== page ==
Al McLuckie-- Yes, Avati and Meltzoff were quite a pair. The book includes some nice paintings of Avati and some of Meltzoff's commentary on their relationship. I agree with you about his paperback work. I love that such a brainiac was not too distant from the lurid side of things. And if any artist ever painted better pennies, I've never seen it.

Kev Ferrara-- I agree those fish paintings are great too; as a dedicated skin diver, Meltzoff's heart was truly in them. And many fish paintings had titles that showed he attached allegorical significance to his subjects.

kev ferrara said...

Glad to hear there's new material in there! Can't wait.

And many fish paintings had titles that showed he attached allegorical significance to his subjects.

I just looked at a hundred and sixty fish paintings and didn't see any allegorical titles. http://www.silverfishpress.com/index.php?id=30&gr_id=13&mod_prod_offset=0

Can you point me towards the allegorical ones?

The paintings, like all great images, are metaphoric at least. I mean, they're works of complicated poetry. But there's no symbolic assignments in any of them that I can see.

If there are any "allegorical" titles, it is the presence of the titles alone that adds the allegorical component; surfacing one possibility of the metaphor for the sake of the naming convention. Why narrow the experience like that? I personally never look at the titles because it unnecessarily adulterates the purity of aesthetic contemplation.

kev ferrara said...

I recall seeing his fantastic show at the Society of Illustrators with a bunch of painter friends a few years back. There was one particular fish painting that had a single long looping white paint stroke that went on and on with absolutely no evidence that it was in any way added to or fixed. We talked about that damn magic paint stroke for days.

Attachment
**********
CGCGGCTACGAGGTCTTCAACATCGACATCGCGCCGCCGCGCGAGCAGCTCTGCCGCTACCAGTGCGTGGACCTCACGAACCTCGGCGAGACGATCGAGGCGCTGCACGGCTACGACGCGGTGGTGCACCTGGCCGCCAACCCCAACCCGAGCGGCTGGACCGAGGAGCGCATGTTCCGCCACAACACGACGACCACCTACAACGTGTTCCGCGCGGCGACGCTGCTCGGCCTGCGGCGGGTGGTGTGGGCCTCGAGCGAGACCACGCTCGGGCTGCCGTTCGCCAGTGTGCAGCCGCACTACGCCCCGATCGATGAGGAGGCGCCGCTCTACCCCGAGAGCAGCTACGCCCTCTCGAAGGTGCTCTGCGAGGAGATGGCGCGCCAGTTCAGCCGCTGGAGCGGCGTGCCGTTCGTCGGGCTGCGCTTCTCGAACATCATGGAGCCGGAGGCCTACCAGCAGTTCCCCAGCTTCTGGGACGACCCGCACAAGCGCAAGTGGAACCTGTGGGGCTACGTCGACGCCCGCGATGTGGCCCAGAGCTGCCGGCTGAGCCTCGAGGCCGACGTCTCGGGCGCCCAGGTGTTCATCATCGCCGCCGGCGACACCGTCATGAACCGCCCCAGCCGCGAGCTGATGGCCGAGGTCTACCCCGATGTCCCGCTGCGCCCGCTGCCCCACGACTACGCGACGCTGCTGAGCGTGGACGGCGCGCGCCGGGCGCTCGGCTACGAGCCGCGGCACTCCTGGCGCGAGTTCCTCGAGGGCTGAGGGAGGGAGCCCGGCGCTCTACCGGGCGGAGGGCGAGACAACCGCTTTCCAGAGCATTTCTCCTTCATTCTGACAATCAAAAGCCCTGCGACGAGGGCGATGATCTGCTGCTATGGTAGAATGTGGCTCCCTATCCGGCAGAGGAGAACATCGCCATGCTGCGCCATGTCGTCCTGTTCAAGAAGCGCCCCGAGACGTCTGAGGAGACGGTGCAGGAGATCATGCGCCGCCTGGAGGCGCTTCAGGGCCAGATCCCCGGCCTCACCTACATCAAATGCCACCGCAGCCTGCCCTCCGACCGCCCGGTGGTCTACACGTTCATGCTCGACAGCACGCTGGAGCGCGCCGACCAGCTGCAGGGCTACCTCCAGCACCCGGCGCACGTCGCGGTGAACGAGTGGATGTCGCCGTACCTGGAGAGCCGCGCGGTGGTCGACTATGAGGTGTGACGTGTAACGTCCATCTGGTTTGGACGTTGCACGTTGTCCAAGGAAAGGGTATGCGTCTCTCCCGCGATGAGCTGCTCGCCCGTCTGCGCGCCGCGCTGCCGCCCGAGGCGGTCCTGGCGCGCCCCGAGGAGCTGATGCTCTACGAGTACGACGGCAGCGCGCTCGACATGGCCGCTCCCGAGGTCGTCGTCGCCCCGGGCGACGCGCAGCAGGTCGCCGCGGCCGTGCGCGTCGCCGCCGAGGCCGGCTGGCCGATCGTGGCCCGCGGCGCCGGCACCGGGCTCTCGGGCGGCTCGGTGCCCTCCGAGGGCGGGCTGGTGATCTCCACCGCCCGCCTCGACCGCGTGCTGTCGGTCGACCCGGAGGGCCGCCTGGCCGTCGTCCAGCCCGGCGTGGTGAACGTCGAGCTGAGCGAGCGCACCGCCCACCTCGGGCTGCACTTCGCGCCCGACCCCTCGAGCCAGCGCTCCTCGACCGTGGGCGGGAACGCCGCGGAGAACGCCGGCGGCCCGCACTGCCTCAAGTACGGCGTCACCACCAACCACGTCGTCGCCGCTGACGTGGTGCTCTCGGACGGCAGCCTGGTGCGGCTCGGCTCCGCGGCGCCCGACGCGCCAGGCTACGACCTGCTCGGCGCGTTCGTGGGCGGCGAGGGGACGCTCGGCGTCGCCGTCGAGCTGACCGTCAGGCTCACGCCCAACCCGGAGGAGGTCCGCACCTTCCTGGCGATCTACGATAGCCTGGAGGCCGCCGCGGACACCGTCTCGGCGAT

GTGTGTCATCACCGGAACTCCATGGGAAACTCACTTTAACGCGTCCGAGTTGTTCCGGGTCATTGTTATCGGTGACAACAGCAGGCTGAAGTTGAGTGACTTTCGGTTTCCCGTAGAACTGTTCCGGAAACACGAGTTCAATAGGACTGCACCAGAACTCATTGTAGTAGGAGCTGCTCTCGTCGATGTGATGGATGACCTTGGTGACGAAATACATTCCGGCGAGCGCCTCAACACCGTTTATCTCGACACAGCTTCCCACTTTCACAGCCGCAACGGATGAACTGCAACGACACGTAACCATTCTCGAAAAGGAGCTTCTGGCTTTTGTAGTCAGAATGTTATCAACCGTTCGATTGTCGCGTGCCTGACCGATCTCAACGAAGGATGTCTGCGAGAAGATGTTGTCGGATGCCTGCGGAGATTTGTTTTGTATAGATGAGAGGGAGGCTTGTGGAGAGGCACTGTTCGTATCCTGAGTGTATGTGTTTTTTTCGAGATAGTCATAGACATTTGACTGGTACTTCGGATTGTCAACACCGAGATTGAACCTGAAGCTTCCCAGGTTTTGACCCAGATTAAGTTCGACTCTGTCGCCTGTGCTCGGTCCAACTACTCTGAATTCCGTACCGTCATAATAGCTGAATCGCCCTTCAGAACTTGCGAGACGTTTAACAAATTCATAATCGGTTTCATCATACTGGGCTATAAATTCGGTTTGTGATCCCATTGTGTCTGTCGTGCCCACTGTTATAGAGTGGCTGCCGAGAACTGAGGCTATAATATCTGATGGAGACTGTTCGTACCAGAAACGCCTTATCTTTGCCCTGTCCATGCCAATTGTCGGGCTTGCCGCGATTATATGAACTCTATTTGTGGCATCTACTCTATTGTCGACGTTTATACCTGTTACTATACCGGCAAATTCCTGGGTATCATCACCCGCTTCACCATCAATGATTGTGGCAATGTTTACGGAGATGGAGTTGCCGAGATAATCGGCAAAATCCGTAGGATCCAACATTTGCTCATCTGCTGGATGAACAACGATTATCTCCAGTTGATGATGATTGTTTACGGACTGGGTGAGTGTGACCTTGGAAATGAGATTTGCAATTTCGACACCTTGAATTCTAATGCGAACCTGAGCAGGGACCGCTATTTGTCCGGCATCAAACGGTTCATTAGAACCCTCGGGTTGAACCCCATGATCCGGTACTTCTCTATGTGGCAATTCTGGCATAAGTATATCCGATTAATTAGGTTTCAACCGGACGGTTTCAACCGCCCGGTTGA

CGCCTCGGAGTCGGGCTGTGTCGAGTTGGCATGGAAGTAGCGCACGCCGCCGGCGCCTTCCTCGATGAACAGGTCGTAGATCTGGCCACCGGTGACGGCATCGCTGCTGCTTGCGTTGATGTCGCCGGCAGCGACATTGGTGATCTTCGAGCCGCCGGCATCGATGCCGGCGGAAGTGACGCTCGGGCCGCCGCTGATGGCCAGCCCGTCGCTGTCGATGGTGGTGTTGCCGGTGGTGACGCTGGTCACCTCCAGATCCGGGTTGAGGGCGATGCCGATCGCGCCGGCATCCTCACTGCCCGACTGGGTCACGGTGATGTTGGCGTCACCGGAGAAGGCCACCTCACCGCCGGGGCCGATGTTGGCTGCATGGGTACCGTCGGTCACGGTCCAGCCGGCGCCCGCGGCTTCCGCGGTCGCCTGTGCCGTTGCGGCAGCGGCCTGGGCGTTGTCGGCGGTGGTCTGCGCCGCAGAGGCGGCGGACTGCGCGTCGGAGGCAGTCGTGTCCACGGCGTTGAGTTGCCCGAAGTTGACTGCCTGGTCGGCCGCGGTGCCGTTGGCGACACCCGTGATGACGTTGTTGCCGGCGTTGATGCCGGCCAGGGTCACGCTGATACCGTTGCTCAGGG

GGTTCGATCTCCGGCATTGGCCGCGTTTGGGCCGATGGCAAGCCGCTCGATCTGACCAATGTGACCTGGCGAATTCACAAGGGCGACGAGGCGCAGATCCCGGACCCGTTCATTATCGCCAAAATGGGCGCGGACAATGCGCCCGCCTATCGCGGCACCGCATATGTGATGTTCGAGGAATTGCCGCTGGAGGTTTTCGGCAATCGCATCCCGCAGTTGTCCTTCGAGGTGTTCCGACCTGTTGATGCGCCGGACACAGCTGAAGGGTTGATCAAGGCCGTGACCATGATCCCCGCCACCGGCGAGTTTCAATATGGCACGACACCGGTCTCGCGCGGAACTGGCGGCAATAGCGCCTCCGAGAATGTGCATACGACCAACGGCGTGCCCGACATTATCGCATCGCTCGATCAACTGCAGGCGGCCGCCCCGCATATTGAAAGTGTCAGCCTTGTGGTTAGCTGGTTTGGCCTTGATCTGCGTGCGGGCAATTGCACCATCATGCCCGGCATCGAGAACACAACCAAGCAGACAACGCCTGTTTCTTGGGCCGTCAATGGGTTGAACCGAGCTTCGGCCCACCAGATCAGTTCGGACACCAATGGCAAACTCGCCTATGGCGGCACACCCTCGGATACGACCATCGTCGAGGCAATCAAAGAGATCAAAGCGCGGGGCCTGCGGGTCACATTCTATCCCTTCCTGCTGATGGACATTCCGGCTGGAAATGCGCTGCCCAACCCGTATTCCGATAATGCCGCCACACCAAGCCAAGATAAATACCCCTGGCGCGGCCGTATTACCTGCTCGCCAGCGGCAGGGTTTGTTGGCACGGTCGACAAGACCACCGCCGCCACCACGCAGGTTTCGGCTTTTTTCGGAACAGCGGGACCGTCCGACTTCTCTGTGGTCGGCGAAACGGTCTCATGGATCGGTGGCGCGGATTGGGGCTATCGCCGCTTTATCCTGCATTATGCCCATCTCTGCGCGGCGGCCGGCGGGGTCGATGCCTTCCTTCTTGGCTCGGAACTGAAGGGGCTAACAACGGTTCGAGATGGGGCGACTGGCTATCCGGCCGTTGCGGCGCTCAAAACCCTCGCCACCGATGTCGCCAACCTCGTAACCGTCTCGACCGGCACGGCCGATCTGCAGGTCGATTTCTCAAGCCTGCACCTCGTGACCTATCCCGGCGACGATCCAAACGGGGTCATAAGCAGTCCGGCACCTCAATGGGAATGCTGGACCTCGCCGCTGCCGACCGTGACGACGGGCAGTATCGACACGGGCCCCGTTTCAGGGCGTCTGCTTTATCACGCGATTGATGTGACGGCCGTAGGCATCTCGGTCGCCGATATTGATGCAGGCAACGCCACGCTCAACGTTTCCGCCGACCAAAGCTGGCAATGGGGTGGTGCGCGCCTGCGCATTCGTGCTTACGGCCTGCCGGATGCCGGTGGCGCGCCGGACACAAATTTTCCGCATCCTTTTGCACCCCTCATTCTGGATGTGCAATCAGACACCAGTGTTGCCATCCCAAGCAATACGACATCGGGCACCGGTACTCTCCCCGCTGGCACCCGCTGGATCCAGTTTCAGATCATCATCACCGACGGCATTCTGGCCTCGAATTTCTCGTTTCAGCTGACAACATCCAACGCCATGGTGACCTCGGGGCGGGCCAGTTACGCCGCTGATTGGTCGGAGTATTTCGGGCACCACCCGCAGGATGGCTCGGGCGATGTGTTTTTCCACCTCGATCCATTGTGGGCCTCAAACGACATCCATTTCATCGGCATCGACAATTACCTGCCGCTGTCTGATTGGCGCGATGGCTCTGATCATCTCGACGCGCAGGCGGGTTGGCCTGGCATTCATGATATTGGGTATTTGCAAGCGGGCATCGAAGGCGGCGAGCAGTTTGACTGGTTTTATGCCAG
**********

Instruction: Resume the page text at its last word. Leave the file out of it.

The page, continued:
chris bennett said...

God, those fish paintings are marvelous! And interesting to learn that Meltzoff was a dedicated diver.

Another book to add to my growing list. Thanks David.

Li-An said...

I decided to stop buying illustration books for a moment but Meltzoff is so good I could not resist. Even his fish paintings are interesting.

Robert Cosgrove said...

In the mid-eighties, I, an amateur painter, was taking oil painting lessons from Clement Micarelli. Mic was a fashion artist on the commercial side, and primarily a portrait painter on the fine arts side. From time to time he would talk about his own teachers, and his stories always piqued my interest. He had studied at Pratt Institute, and said his teacher was Stanley Meltzoff--the first time I heard the name. He remarked that Meltzoff thought an artist should use a palette comparable in size to the painting he was working on, and recalled a time when Meltzoff invited him to visit him at his studio. He said when he arrived, Meltzoff was working on a large painting involving a horse (or perhaps a dead horse), and that a dead horse was suspended nearby, on wires, as a model. He noted that Meltzoff practiced what he preached, as he was using a large hollow door as his palette. Years later, when I took a train to New York to take in the Meltzoff show at the Society of Illustrators--a great show--I looked around to see if I could find a painting that fit Mic's description. So far I haven't. Perhaps Mic got it wrong, or perhaps I have yet to encounter the right painting.

Jerome Samson said...

Being a vampire is not what it seems like. It’s a life full of good, and amazing things. We are as human as you are.. It’s not what you are that counts, but how you choose to be. Do you want a life full of interesting things? Do you want to have power and influence over others? To be charming and desirable? To have wealth, health, and longevity? contact the vampires creed today via email: Richvampirekindom@gmail.com

chris bennett said...

It's not what you are that counts
Unless you're Dracula.

kev ferrara said...

Spampires are the worst.